Friday 16 April, 2021: St John Ambulance’s support for communities and the NHS has passed another major milestone.
The health and first aid charity’s volunteers have now given well over half a million hours of their time since the COVID-19 pandemic began – 535,123 hours as of yesterday (15 April) – and thousands more are clocked-up every day.
And St John’s Chief Operating Officer, Richard Lee, has praised the team who are making it all happen.
“It’s not just about the number, fabulous though it is,” said Richard. “What has really bowled me over is how much St John people have actually achieved during those half a million hours – their accomplishment has been nothing short of amazing.
The total figures for St John Ambulance volunteers’ COVID-19 work since March 2020 include:
- 126,387 hours as emergency ambulance crew
- 127,865 hours in hospital emergency departments and wards
- 190,607 hours as vaccinators, care volunteers and patient advocates, at more than 200 venues in the NHS vaccination programme.
“And let’s not pretend any of this has been easy,” Richard continued. “The process of recruiting thousands of new people and rostering tens of thousands of shifts per week as part of the first-ever vaccination programme of this scale was always going to involve a few bumps along the road.
“But as we iron out those bumps, I’m incredibly grateful on behalf of St John and, more importantly, everybody who has received a vaccination.”
“Volunteer does not mean amateur”
Richard paid tribute to all of the St John volunteers who have stepped forward during the pandemic and the teams who enable them to give first aid and care for people wherever they’re needed.
“I can’t say this often enough: volunteer does not mean amateur,” he added. “The training package designed by our training team prepares everyone well for the role they’re undertaking, whether they’re a previously-experienced St John volunteer or new to the organisation.
“Part of the legacy of this whole programme moving forward must be a clear recognition of the enormous contribution that well-trained volunteers can bring to healthcare in their community.”
“Juggling flaming sticks on a unicycle”
Acknowledging that St John’s involvement in vaccination hasn’t always been easy, Richard said the biggest challenge has been recruiting and training thousands of people while the NHS was developing and rolling out a national programme at the same time.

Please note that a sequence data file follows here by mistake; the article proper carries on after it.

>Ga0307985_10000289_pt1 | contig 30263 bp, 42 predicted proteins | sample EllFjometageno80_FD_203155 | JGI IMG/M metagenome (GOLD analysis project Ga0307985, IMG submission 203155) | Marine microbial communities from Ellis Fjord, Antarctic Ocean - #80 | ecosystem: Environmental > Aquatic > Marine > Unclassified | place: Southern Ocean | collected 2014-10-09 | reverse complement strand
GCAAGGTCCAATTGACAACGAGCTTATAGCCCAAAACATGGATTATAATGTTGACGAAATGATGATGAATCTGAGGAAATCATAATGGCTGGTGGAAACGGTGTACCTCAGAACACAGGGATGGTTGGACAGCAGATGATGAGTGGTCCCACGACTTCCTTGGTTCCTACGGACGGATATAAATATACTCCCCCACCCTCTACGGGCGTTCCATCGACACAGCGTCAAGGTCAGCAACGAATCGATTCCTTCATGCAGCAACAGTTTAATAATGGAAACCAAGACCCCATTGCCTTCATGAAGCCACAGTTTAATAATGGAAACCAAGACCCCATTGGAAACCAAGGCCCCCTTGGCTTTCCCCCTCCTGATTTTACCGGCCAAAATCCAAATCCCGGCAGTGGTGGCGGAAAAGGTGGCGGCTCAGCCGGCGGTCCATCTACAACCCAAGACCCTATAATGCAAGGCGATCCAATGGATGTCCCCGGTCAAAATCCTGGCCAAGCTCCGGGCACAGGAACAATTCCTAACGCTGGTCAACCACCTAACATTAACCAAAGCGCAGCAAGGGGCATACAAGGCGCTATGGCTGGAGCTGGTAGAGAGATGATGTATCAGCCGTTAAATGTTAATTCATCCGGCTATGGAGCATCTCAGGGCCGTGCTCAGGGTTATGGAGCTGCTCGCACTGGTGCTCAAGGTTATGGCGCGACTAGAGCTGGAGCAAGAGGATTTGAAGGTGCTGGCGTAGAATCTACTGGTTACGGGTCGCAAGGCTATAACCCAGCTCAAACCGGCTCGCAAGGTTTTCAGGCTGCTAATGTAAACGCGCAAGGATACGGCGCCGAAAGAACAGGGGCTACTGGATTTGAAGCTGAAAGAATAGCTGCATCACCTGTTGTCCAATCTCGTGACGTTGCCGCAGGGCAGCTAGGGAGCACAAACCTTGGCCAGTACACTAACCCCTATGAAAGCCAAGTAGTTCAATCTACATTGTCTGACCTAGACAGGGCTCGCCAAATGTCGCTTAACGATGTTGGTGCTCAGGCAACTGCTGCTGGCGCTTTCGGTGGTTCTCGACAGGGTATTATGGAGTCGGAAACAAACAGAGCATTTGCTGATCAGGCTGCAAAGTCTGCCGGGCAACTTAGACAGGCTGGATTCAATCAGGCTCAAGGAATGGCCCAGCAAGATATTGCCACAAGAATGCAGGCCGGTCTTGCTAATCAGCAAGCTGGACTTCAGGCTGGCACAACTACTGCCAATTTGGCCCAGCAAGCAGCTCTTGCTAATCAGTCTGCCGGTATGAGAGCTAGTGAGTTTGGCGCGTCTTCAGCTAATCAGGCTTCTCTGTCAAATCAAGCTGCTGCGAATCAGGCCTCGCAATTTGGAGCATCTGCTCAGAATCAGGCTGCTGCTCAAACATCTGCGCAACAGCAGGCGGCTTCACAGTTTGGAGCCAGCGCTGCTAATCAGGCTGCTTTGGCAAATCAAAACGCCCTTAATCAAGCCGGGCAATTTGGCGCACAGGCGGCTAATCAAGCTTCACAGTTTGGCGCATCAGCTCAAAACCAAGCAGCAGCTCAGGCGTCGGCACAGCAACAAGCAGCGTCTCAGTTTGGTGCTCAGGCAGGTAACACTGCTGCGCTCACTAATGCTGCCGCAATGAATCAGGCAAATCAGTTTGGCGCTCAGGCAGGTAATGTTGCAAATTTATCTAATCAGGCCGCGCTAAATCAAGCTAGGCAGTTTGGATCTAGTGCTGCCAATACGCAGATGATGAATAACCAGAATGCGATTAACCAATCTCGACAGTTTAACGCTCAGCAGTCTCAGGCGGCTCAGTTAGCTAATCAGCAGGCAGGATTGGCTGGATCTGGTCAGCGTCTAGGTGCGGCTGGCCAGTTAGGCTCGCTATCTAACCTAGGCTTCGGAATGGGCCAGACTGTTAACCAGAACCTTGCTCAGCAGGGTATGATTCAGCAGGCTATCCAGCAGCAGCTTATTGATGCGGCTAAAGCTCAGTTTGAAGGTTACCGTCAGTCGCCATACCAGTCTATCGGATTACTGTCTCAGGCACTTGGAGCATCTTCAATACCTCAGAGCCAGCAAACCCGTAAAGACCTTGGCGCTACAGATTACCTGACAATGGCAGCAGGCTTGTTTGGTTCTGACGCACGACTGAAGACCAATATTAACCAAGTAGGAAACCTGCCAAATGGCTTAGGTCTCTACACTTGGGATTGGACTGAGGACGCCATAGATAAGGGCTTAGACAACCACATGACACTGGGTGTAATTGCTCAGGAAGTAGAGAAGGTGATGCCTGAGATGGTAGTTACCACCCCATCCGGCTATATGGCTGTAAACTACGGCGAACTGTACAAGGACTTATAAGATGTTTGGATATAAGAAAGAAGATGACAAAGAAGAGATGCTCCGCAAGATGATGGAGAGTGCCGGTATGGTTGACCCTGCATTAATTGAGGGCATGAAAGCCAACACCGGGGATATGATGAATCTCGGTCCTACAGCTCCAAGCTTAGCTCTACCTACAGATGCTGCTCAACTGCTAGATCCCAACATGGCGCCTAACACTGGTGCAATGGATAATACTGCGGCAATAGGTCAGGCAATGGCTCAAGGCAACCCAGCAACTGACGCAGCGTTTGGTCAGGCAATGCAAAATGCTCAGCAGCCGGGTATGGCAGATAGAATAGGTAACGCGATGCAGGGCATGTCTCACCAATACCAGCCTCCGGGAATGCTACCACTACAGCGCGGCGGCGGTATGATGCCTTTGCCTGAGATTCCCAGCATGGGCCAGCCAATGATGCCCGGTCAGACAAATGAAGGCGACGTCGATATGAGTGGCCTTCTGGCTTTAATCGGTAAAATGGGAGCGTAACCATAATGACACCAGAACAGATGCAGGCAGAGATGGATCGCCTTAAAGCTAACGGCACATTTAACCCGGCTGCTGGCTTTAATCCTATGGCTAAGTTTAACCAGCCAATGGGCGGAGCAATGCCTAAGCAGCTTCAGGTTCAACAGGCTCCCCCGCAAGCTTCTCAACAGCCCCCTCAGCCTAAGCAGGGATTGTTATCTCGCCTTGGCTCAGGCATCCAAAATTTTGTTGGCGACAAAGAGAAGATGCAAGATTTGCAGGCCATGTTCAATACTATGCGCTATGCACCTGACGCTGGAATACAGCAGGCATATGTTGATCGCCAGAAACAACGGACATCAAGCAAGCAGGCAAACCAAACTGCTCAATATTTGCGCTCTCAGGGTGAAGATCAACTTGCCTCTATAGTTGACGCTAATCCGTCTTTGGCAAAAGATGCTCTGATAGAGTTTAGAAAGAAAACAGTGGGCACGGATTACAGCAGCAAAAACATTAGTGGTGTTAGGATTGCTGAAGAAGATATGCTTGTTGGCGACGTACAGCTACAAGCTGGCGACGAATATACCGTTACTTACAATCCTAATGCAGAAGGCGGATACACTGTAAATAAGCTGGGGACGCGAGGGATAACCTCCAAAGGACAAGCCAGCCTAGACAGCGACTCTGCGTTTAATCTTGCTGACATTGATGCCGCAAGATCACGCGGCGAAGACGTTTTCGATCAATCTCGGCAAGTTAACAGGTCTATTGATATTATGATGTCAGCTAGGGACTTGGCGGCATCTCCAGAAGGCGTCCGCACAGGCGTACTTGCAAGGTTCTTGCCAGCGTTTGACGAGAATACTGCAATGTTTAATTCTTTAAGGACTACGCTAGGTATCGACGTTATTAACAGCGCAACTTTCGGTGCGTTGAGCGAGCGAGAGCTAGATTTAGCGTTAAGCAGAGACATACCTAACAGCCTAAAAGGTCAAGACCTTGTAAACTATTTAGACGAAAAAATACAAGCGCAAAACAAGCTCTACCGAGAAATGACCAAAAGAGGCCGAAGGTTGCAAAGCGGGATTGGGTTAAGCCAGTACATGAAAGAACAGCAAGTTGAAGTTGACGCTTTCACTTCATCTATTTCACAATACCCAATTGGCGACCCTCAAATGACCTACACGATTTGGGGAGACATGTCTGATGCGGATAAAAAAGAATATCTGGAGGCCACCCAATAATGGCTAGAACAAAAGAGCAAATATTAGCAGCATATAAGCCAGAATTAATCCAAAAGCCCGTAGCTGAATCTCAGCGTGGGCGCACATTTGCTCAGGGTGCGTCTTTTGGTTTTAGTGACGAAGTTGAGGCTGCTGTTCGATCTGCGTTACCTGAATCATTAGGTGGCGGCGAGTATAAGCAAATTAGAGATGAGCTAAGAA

“That’s four separate, giant operations all rolling along at once, none of which has ever been attempted before in such a sustained way,” he said. “I liken it to juggling flaming sticks on a unicycle while navigating down a rocky road.
“Of course, it would have been easier to do all these things separately and in stages. The NHS could have retreated for a couple of months to come up with a detailed plan, then we’d design a training course, then start the recruitment. But of course, that would have taken forever.
“In order to save the most lives, we had to be ready for action immediately – even if that meant ploughing onward as circumstances changed and new developments constantly moved the goalposts. And despite all the hurdles, the fact is that St John was ready to help as soon as we were needed.”
“Whatever the next priority might be, you can bet that we’ll be ready for it”
Richard feels strongly that St John Ambulance’s contribution hasn’t been sufficiently recognised in the past, but that’s changing thanks to the charity’s current role.
“Let’s be clear – nobody now will be able to say: well, is it safe to let volunteers do such important work? Because the reality is that, yes, we provably can do such work – and more to the point, we just have. And while this year, we have thousands of skilled volunteers providing vaccinations – what about next year?
“There will surely be further priorities in future years requiring the kind of support we specialise in, which frees up health care professionals to do the work that only they can do.
“And whatever the next priority might be, you can bet that we’ll be ready for it. St John has such a huge contribution to make, and I think more and more people are seeing that now.”